In a recent study entitled “Sedentary behavior and physical activity in bronchiectasis: a cross-sectional study,” authors studied, for the first time, how bronchiectasis impacts patients’ physical activity and sedentary behavior. The study was published in the journal BMC Pulmonary Medicine.
Physical activity is increasingly recognized for its positive impact (health benefits but also reduced mortality) in several chronic diseases, including those affecting respiratory conditions such as chronic obstructive pulmonary disease (COPD) and cystic fibrosis. In fact, international guidelines recommend periods of sedentary behavior should be limited and at least 150 minutes of physical activity per week for maintain general populations’ health. However, how bronchiectasis, a permanent dilatation and thickening of the airways characterized by chronic cough, impacts patients’ sedentary behavior and physical activity is currently unknown.
In this study, the authors determined the physical activity of 63 patients with bronchiectasis. They used the ActiGraph GT3X+ accelerometer (a device that measures overall physical activity, discriminating physically active from physically inactive populations) for its reliability and validity in respiratory disease populations, assessed in previous studies. Patients were monitored for seven days. Additionally, the team performed questionnaires where they asked patients about their health-related quality-of-life and attitudes towards physical activity; they assessed patients lungs capacity by spirometry (a test used to assess lungs work by measuring how much air you inhale, how much you exhale and how quickly you exhale); and they also performed the modified shuttle test (MST), a valid and sensitive measure of exercise capacity in adults with respiratory diseases such as cystic fibrosis.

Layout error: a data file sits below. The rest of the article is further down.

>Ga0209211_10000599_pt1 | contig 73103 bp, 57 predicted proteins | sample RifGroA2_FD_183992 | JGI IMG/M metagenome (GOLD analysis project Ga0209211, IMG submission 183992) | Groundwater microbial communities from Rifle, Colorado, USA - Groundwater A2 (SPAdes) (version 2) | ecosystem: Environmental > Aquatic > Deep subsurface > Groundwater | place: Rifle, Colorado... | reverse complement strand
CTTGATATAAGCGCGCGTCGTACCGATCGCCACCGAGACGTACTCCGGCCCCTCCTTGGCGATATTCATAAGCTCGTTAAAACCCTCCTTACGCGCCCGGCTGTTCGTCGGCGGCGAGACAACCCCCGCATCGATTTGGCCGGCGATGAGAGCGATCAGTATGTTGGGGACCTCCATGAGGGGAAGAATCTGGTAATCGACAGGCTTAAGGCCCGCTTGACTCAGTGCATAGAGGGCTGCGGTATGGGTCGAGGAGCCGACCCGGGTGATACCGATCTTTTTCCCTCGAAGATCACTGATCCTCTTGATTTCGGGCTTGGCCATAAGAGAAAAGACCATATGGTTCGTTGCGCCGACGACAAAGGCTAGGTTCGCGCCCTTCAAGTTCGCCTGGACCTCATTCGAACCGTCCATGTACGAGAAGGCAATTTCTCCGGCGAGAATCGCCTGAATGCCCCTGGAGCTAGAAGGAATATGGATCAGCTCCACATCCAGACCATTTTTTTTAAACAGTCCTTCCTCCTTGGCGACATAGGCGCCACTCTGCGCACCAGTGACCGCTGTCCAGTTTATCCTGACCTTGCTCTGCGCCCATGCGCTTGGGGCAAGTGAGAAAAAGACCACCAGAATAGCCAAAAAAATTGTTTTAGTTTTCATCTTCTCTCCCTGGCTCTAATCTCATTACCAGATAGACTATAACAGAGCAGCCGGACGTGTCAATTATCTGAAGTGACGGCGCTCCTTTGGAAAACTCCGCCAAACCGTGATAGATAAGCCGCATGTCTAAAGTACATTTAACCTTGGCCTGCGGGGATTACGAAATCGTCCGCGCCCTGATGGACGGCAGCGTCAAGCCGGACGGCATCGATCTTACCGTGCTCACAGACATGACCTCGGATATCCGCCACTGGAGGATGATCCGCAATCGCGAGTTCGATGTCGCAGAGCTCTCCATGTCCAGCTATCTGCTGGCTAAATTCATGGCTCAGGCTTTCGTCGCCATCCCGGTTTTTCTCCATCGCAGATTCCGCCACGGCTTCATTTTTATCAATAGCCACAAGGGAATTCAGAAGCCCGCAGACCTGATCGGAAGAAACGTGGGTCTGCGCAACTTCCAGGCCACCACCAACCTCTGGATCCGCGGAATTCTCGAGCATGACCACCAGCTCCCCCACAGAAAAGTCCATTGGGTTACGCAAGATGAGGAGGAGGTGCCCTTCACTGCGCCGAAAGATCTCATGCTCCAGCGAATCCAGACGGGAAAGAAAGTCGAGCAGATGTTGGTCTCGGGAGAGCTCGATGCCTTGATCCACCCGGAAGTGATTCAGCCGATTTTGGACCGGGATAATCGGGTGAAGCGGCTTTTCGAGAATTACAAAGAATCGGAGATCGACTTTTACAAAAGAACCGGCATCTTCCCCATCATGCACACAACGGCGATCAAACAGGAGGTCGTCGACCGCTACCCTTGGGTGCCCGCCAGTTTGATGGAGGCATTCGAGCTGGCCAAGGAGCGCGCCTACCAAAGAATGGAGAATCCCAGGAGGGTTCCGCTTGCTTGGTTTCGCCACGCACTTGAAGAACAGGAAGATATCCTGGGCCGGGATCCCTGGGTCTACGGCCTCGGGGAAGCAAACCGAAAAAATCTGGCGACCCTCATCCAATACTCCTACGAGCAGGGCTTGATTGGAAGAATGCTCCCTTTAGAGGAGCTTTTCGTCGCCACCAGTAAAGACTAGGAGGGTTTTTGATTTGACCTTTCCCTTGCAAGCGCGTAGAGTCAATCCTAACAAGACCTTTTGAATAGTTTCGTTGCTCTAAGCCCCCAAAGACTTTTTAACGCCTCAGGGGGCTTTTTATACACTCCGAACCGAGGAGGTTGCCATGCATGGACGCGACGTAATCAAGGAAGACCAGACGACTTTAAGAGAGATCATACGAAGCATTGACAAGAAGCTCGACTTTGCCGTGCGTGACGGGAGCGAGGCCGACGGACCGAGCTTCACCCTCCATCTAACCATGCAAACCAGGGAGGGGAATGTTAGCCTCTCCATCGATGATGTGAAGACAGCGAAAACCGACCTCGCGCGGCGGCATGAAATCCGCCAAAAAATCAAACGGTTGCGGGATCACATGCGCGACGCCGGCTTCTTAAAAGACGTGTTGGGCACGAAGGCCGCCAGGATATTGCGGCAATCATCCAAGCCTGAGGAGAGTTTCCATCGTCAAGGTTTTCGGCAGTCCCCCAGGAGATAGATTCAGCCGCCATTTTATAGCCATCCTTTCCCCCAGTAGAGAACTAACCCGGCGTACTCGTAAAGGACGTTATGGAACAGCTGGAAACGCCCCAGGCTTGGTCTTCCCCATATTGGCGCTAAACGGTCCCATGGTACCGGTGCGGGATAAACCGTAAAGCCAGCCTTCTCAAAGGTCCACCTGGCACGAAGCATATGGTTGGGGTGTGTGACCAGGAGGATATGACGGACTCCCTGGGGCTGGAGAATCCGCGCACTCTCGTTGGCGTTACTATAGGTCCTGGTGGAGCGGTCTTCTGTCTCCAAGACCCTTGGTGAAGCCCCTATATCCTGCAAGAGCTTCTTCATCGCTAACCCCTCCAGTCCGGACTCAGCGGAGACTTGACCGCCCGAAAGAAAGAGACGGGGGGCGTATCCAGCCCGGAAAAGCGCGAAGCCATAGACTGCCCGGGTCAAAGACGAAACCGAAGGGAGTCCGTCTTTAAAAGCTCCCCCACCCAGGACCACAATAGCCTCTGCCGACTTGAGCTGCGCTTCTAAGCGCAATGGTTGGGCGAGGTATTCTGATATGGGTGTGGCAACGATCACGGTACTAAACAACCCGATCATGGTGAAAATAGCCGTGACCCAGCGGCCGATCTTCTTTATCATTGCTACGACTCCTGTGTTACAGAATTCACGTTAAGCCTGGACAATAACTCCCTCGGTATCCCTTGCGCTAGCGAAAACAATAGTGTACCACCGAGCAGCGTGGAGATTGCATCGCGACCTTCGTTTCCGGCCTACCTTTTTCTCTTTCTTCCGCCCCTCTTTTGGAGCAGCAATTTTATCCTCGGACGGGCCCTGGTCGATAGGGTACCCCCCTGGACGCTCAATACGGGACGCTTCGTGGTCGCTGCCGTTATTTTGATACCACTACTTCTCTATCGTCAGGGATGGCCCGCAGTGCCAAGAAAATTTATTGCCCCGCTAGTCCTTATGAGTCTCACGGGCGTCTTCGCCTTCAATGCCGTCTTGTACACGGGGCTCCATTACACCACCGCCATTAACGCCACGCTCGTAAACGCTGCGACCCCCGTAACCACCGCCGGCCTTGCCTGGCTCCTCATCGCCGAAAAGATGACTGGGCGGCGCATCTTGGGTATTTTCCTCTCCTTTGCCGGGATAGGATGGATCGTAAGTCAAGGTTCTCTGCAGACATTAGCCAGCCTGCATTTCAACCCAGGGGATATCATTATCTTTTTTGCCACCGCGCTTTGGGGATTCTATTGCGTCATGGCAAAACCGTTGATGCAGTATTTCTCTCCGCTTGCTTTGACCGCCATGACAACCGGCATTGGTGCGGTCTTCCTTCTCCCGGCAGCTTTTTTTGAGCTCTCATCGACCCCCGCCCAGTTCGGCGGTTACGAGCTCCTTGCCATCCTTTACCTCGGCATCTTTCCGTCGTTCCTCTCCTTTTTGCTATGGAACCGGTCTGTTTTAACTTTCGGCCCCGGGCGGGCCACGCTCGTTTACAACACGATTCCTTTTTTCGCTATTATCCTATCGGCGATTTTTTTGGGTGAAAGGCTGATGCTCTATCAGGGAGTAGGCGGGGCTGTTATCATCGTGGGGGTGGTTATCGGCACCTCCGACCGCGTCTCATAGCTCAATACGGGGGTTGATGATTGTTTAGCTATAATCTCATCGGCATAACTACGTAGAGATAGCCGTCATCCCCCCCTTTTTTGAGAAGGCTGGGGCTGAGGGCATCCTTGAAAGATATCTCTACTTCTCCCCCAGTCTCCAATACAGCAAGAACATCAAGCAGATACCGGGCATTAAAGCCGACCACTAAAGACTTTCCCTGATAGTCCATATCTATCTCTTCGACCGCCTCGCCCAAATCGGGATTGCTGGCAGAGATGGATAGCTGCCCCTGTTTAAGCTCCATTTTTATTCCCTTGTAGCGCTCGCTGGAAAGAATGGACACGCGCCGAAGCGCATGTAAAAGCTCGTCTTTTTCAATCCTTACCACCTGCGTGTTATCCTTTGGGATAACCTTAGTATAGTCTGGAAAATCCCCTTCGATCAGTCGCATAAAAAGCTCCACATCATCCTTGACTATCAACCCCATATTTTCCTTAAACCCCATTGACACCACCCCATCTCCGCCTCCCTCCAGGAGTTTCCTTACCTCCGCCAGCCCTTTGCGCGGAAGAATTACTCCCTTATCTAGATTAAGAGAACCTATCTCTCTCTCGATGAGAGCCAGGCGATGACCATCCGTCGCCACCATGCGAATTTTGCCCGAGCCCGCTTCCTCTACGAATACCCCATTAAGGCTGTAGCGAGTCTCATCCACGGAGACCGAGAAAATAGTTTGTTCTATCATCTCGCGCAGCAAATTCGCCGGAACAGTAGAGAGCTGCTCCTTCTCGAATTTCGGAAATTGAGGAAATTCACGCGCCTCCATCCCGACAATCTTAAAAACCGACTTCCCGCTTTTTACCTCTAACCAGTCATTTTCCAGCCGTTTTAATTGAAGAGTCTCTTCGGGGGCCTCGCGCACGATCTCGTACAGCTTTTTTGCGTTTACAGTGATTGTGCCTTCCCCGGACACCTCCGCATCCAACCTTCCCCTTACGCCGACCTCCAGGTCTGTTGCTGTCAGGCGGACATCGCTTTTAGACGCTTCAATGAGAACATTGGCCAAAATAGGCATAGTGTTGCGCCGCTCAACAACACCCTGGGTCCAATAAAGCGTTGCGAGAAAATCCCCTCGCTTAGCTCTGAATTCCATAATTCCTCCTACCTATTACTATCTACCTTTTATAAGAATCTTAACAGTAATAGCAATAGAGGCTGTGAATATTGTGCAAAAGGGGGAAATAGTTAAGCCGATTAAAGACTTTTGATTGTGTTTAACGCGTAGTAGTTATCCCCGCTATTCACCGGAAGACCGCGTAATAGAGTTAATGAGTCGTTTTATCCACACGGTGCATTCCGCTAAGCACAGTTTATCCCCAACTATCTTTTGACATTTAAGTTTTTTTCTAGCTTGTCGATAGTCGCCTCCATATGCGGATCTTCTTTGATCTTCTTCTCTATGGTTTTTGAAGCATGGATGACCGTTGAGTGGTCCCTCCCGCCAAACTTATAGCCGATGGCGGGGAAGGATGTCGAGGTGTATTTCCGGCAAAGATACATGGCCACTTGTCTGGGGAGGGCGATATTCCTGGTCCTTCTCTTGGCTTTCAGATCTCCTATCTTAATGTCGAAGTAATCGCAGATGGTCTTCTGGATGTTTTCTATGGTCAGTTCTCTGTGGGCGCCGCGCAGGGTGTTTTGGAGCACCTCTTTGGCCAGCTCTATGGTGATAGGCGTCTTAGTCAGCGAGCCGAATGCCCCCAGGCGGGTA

The team retrieved complete data from 55 bronchiectasis patients and the results showed that patients with bronchiectasis exhibit a highly inactive lifestyle, demonstrating a more sedentary and less active profile, in contradiction with the recommended guidelines for physical activity. This is the first study reporting patterns of sedentary behavior and physical activity in bronchiectasis patients. The authors highlight that their findings are particularly relevant, since other studies suggested that inactivity leads to decreased survival and higher dependence of healthcare facilities in chronic disease populations, such as those with COPD and diabetes.
Patients reported that, although they recognized the importance of physical activity, they experience low-levels of confidence to engage in exercise, particularly during periods of respiratory symptoms. As a result, this study points out the urgent need for physical activity interventions in bronchiectasis patients.